Merit: 100



View Profile
July 14, 2011, 02:34:54 PM
 #82

Search for the term FPGA - this has already been discussed at length in there. The FPGA people already have working implementations. The big impediment to ASIC implementation is the cost not the talent on these forums.

I think there as been a misunderstanding. If not, then I apologize. But, I do not intend to simply release the design, as an "open source" file. I intend to finance the construction of a batch of ASICs chip based on a design, and sell them at cost-to-produce. So that miners can use them.
Highly interested Grin Grin Grin
Pentium100
Full Member
***
Offline Offline

Activity: 126
Merit: 100


View Profile
July 14, 2011, 03:56:31 PM
 #83

An ASIC would be interesting, provided it does not cost a lot. Also, selling the ASICs would be good business, since if the ASIC outperforms GPU (which it will, most likely), everyone will start using them and those who still use GPUs will fall behind, since the difficulty will increase, much in the same way as with GPU vs CPU mining in the past.

If the cost is comparable to a GPU (or at least a PC with the GPU), including shipping to Lithuania, I'll most likely buy some. It's always fun to play with electronics.

1GStzEi48CnQN6DgR1s3uAzB8ucuwdcvig
JoelKatz
Legendary
*
Offline Offline

Activity: 1596
Merit: 1012


Democracy is vulnerable to a 51% attack.


View Profile WWW
July 14, 2011, 04:07:32 PM
 #84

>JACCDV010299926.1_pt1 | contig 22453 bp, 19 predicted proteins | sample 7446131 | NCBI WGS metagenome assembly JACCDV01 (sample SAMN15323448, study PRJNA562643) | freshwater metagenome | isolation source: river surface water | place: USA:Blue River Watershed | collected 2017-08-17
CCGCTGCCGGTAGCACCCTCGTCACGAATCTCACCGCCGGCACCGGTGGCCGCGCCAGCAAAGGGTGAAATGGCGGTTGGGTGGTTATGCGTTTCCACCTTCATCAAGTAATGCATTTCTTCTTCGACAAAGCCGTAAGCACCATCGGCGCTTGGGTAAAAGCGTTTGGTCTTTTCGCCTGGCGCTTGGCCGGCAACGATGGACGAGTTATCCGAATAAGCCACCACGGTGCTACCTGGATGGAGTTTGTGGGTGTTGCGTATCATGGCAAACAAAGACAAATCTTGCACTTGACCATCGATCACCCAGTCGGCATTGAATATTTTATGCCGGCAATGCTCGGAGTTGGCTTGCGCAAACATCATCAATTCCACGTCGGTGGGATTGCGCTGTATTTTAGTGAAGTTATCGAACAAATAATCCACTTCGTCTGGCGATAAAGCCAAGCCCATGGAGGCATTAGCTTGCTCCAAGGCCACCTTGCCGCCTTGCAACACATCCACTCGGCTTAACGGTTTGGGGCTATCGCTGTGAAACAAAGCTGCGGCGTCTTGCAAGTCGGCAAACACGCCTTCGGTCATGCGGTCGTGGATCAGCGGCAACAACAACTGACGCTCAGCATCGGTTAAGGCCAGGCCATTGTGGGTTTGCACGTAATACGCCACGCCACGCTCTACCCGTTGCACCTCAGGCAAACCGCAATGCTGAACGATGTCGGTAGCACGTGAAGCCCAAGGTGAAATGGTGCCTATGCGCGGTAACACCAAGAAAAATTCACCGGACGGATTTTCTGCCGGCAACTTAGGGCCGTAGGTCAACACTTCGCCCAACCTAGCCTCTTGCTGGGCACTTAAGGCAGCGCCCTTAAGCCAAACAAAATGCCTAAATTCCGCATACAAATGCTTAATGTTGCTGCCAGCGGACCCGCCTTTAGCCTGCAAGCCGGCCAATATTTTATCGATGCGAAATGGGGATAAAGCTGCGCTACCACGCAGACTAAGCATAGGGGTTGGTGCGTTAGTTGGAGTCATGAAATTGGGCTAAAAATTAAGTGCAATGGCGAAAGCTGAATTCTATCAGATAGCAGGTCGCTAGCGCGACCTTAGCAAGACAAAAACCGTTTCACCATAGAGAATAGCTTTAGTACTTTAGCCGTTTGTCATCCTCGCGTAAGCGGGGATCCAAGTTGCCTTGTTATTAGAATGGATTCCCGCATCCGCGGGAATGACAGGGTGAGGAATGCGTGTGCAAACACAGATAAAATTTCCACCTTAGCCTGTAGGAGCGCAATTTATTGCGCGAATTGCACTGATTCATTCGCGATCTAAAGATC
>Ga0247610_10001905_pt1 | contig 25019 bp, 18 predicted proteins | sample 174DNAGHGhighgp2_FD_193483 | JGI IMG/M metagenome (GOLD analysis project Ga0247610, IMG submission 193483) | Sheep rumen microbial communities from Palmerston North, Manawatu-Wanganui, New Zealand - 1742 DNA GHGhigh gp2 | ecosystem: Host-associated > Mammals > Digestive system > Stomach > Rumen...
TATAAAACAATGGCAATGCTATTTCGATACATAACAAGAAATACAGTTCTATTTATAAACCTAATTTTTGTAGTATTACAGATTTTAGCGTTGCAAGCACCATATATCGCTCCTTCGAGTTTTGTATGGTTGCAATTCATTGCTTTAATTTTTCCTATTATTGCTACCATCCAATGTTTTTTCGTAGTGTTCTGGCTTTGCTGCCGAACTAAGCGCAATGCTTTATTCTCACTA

I've done the back-of-the-envelope math on this. It is doable. The problem is the up front cost is around $2,000,000 to do it right.

The target ASIC would use the fully-unrolled design that's already used by the FPGA miner. The design goal would be to fit 4 fully-unrolled miners on a chip. The target frequency would be around 350Mhz, one double-hash per miner per clock. That would mean 1.4GHash/s per chip if all goals are met. The chip would draw around 50W. You could put four on a card and connect it to a USB port.

The cost per ASIC would be under $100 plus a share of the development costs. So it all comes down to how many chips you can make/sell. That would give you a 5.6GHash/s mining peripheral for around $650 including baseboard, cooling, power supply, and so on, but not including the cost of development.

To have it make business sense to borrow money to fund the development (assuming you could even arrange it), you'd have to be able to sell the miners for $1,500 each or so and you'd have to be able to sell 5,000 units. I think people would pay $1,500 for 5.6GHash/s at 250W, but I'm not sure 5,000 units would sell, especially as early sales raise the difficulty. (And if that happened, the total network hashing power would jump to three times what it is now!)

I am an employee of Ripple. Follow me on Twitter @JoelKatz